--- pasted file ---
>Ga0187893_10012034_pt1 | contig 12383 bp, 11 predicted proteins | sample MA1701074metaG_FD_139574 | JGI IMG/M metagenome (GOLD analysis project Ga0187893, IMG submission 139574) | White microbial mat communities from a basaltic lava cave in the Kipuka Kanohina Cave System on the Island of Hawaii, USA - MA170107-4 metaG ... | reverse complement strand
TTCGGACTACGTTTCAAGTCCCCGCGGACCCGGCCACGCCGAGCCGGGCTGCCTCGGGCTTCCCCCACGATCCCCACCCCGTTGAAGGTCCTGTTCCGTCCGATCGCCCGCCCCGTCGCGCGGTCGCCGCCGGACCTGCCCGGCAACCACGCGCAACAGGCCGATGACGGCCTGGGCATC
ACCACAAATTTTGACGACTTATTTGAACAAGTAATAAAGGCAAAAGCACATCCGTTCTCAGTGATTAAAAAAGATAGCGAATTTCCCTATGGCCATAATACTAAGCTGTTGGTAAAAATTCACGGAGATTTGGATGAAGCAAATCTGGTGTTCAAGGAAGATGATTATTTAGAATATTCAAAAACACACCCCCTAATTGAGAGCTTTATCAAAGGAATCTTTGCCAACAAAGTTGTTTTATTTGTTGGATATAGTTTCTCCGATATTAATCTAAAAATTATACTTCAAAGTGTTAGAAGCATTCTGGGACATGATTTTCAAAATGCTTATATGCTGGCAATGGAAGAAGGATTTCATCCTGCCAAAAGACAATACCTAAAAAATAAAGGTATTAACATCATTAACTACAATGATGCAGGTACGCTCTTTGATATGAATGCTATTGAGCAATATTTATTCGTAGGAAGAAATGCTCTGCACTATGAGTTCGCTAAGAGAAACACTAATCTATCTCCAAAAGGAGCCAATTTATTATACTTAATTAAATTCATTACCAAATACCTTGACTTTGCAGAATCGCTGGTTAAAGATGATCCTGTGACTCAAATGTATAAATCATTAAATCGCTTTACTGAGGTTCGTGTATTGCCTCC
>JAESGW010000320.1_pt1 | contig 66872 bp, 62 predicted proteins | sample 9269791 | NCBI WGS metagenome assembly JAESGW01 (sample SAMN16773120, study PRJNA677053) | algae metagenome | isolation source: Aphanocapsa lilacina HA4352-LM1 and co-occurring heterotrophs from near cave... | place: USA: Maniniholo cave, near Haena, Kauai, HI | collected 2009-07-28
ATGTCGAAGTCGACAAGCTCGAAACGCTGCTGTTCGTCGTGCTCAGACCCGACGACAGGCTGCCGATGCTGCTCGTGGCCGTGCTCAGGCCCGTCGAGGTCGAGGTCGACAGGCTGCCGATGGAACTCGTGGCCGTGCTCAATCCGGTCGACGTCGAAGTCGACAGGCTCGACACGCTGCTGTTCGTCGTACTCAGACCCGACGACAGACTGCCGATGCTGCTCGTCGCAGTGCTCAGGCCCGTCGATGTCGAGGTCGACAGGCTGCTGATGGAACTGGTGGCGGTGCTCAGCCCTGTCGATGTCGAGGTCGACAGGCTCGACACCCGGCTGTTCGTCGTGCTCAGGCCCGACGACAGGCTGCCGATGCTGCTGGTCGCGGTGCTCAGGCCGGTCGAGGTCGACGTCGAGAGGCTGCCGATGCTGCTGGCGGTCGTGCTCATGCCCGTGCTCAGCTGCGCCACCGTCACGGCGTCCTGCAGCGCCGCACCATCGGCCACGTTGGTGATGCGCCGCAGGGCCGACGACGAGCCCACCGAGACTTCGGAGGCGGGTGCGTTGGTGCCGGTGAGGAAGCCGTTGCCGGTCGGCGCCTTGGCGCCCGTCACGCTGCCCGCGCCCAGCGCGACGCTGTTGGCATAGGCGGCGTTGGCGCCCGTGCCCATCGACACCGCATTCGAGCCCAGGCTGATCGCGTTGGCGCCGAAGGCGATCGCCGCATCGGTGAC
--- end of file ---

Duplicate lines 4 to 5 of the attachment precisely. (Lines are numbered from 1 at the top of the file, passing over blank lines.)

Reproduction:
>JAESGW010000320.1_pt1 | contig 66872 bp, 62 predicted proteins | sample 9269791 | NCBI WGS metagenome assembly JAESGW01 (sample SAMN16773120, study PRJNA677053) | algae metagenome | isolation source: Aphanocapsa lilacina HA4352-LM1 and co-occurring heterotrophs from near cave... | place: USA: Maniniholo cave, near Haena, Kauai, HI | collected 2009-07-28
ATGTCGAAGTCGACAAGCTCGAAACGCTGCTGTTCGTCGTGCTCAGACCCGACGACAGGCTGCCGATGCTGCTCGTGGCCGTGCTCAGGCCCGTCGAGGTCGAGGTCGACAGGCTGCCGATGGAACTCGTGGCCGTGCTCAATCCGGTCGACGTCGAAGTCGACAGGCTCGACACGCTGCTGTTCGTCGTACTCAGACCCGACGACAGACTGCCGATGCTGCTCGTCGCAGTGCTCAGGCCCGTCGATGTCGAGGTCGACAGGCTGCTGATGGAACTGGTGGCGGTGCTCAGCCCTGTCGATGTCGAGGTCGACAGGCTCGACACCCGGCTGTTCGTCGTGCTCAGGCCCGACGACAGGCTGCCGATGCTGCTGGTCGCGGTGCTCAGGCCGGTCGAGGTCGACGTCGAGAGGCTGCCGATGCTGCTGGCGGTCGTGCTCATGCCCGTGCTCAGCTGCGCCACCGTCACGGCGTCCTGCAGCGCCGCACCATCGGCCACGTTGGTGATGCGCCGCAGGGCCGACGACGAGCCCACCGAGACTTCGGAGGCGGGTGCGTTGGTGCCGGTGAGGAAGCCGTTGCCGGTCGGCGCCTTGGCGCCCGTCACGCTGCCCGCGCCCAGCGCGACGCTGTTGGCATAGGCGGCGTTGGCGCCCGTGCCCATCGACACCGCATTCGAGCCCAGGCTGATCGCGTTGGCGCCGAAGGCGATCGCCGCATCGGTGAC